DENVER – Protestors converged on an Environmental Protection Agency gathering here Wednesday, calling for the agency to halt what they called its anti-jobs regulatory agenda.
A crowd of about 100 demonstrators waved signs and shouting slogans like “Hey, hey, EPA, how many jobs did you kill today?” outside the Marriott Renaissance Hotel as EPA officials met inside for a conference on hard-rock mining.
Three uniformed officers from the Homeland Security Federal Protective Service kept an eye on the protest, which was confined to the sidewalk in front of the hotel and remained peaceful, albeit noisy.
“We’ve got to fight these people tooth and nail and let them know we can have reasonable regulations while having jobs in America,” said Jeff Crank, state director of Americans for Prosperity-Colorado, which sponsored the protest. “I think they’re a little shocked in there because they’re not used to having our side out like this.”
The Denver rally stood in stark contrast to last week’s “Occupy EPA” march at the agency’s headquarters in Washington, D.C. Hundreds of anti-industry protestors called Friday for the EPA to tighten up its environmental rulemaking, crack down on nuclear energy, and abolish the use hydraulic fracturing for oil and gas exploration.
The Colorado demonstrators were also concerned about hydraulic fracturing, known as fracking, but for entirely different reasons. The EPA is expected to issue new rules on fracking April 17, which critics fear will increase the regulatory burden on the natural-gas industry and drive up energy prices.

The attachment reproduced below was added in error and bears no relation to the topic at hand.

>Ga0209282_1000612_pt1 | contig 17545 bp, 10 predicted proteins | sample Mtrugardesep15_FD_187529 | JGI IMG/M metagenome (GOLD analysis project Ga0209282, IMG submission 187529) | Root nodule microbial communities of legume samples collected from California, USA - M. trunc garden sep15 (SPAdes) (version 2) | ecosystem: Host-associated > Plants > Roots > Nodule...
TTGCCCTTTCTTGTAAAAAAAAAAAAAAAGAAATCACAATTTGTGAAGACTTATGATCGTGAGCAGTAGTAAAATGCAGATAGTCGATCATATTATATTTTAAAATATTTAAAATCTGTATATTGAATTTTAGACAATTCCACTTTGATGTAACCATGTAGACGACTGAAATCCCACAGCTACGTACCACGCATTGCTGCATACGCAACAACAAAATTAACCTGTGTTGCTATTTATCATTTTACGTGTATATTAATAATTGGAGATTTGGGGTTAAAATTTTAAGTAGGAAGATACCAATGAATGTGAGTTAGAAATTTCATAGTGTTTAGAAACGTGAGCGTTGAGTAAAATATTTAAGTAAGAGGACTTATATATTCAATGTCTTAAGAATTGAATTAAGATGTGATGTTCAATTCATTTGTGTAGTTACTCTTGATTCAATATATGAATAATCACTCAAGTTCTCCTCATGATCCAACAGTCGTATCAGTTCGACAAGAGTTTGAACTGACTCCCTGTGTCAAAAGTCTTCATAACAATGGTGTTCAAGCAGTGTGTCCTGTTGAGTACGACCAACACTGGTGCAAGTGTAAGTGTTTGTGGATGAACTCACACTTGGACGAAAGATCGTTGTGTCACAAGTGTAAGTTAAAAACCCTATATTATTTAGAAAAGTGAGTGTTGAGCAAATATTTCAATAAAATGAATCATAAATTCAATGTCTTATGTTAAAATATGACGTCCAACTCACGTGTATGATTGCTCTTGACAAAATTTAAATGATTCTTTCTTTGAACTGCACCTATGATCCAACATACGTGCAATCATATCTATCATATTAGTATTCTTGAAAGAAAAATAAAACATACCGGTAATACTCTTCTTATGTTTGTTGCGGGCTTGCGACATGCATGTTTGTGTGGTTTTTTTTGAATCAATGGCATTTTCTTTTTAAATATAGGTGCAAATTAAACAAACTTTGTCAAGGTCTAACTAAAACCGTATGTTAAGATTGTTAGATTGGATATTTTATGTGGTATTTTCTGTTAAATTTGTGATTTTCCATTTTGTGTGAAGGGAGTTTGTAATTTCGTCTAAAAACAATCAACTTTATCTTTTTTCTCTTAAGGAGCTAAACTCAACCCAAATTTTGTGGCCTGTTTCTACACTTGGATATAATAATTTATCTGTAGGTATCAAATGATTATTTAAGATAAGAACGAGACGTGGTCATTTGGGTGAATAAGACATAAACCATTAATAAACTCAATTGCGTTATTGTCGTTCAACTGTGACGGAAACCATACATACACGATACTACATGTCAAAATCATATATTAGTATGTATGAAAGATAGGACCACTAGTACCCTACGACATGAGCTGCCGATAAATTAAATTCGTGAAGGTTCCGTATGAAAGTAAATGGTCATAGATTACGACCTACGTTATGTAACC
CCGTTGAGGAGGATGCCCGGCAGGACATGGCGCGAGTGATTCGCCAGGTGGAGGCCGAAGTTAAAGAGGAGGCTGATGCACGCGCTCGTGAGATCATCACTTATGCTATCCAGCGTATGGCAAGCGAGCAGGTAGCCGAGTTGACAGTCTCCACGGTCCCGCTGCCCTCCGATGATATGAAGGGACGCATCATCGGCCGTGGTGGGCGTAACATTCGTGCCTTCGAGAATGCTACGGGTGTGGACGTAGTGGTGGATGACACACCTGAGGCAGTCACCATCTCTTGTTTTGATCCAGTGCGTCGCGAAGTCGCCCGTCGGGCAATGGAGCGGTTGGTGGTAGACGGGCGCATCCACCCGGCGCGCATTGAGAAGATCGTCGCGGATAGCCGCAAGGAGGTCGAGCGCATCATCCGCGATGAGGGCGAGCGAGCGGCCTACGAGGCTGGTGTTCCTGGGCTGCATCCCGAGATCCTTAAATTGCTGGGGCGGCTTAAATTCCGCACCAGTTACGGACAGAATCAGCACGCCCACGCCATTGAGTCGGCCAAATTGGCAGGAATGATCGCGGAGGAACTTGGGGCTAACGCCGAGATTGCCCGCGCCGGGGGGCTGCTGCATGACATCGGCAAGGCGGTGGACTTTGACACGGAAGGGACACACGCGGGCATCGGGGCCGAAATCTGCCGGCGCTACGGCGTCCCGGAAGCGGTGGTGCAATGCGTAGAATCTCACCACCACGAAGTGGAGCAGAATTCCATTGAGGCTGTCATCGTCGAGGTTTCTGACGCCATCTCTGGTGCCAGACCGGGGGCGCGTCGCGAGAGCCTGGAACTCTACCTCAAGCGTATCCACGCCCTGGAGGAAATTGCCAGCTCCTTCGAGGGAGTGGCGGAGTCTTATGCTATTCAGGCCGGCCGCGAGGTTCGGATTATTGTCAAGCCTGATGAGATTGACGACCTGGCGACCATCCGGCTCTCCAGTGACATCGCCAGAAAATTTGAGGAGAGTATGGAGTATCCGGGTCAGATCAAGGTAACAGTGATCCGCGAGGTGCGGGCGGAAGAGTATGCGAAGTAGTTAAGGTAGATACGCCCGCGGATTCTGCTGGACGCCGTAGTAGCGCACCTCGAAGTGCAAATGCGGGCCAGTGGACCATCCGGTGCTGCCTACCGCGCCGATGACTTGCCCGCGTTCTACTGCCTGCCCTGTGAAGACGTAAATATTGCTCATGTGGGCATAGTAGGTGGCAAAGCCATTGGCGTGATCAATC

The fracking rules come just weeks after the EPA proposed further limits on newly built coal-fire plants. Protestors said they worry that the Obama administration is trying to circumvent the coal industry in favor of natural gas and renewable energy.
“We’re a big mining state and they’re trying to kill our jobs,” said Leslie Sloan of Denver, who held a sign saying, “No More Red Tape: Stop the EPA.” “They answer to no one–they just do it, and we have no recourse.”
Others said the EPA exemplified the ability of unelected bureaucrats to wreak havoc in communities, especially those that rely on the natural-resources industry.
“They’re an example of government overreach into the lives of citizens,” said Nancy Vasek of Colorado Springs. “We’re not going to stand by and let our children become subjects of the state.”
Dubbed the “Give Red Tape a Rest Rally,” the protest included a bit of political theater: the wrapping of several demonstrators dressed as miners and ranchers in red duct tape.
Sean Paige, deputy director of Americans for Prosperity-Colorado, called EPA regulations “a hidden form of taxation that kills jobs, reduces competitiveness and hinders economic recovery.”
“They’re professional full-time regulators, so clearly they want to regulate,” said Paige. “But clearly the Obama administration is using the tools of the EPA to push through a regulatory agenda that it can’t get through Congress.”
While the rally’s focus was on the EPA, protestors also charged the agency with favoring environmental groups and their anti-growth agenda.
“I know, because I was the quintessential tree-hugger,” said Linda Hoover of Centennial. “I went to law school to become an environmental lawyer. But the whole green movement is about the redistribution of wealth and power.”
No EPA official appeared at the rally to respond to the complaints. The EPA’s Denver media office did not return a phone call requesting comment Wednesday.